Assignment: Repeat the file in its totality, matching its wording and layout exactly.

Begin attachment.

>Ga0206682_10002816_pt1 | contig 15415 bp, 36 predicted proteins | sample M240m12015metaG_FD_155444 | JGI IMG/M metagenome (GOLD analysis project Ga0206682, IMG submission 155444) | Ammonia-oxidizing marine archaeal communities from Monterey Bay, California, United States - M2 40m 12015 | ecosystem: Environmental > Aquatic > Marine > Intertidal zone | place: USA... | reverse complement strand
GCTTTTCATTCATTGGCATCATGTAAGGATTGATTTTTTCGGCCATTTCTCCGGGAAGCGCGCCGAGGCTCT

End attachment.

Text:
>Ga0206682_10002816_pt1 | contig 15415 bp, 36 predicted proteins | sample M240m12015metaG_FD_155444 | JGI IMG/M metagenome (GOLD analysis project Ga0206682, IMG submission 155444) | Ammonia-oxidizing marine archaeal communities from Monterey Bay, California, United States - M2 40m 12015 | ecosystem: Environmental > Aquatic > Marine > Intertidal zone | place: USA... | reverse complement strand
GCTTTTCATTCATTGGCATCATGTAAGGATTGATTTTTTCGGCCATTTCTCCGGGAAGCGCGCCGAGGCTCT